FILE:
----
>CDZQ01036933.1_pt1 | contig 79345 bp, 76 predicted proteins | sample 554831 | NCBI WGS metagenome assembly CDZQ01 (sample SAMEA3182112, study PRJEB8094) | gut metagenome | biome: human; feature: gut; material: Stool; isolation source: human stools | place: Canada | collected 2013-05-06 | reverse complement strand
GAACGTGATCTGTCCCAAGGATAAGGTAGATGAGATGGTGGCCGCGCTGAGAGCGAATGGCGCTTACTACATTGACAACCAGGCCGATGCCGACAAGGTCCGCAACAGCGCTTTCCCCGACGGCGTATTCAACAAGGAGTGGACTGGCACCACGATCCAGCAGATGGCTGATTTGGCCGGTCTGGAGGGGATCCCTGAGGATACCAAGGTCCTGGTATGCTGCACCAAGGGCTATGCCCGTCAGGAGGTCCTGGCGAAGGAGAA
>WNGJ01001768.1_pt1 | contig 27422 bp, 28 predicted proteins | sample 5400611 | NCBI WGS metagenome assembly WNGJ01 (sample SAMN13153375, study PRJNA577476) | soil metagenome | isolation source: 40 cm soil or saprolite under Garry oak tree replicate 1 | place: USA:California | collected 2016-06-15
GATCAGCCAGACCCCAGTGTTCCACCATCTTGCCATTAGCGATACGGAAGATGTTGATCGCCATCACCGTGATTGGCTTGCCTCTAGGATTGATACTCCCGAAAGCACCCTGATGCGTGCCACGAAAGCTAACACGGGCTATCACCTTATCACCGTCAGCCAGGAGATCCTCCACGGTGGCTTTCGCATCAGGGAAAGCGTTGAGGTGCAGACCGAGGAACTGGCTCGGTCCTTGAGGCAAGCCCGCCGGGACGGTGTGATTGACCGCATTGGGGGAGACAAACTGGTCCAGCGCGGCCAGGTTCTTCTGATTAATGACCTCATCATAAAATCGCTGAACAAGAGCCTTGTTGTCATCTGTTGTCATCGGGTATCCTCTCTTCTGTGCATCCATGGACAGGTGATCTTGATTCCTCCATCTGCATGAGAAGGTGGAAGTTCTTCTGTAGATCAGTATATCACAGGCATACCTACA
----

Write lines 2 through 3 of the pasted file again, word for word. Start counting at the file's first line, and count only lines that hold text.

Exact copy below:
GAACGTGATCTGTCCCAAGGATAAGGTAGATGAGATGGTGGCCGCGCTGAGAGCGAATGGCGCTTACTACATTGACAACCAGGCCGATGCCGACAAGGTCCGCAACAGCGCTTTCCCCGACGGCGTATTCAACAAGGAGTGGACTGGCACCACGATCCAGCAGATGGCTGATTTGGCCGGTCTGGAGGGGATCCCTGAGGATACCAAGGTCCTGGTATGCTGCACCAAGGGCTATGCCCGTCAGGAGGTCCTGGCGAAGGAGAA
>WNGJ01001768.1_pt1 | contig 27422 bp, 28 predicted proteins | sample 5400611 | NCBI WGS metagenome assembly WNGJ01 (sample SAMN13153375, study PRJNA577476) | soil metagenome | isolation source: 40 cm soil or saprolite under Garry oak tree replicate 1 | place: USA:California | collected 2016-06-15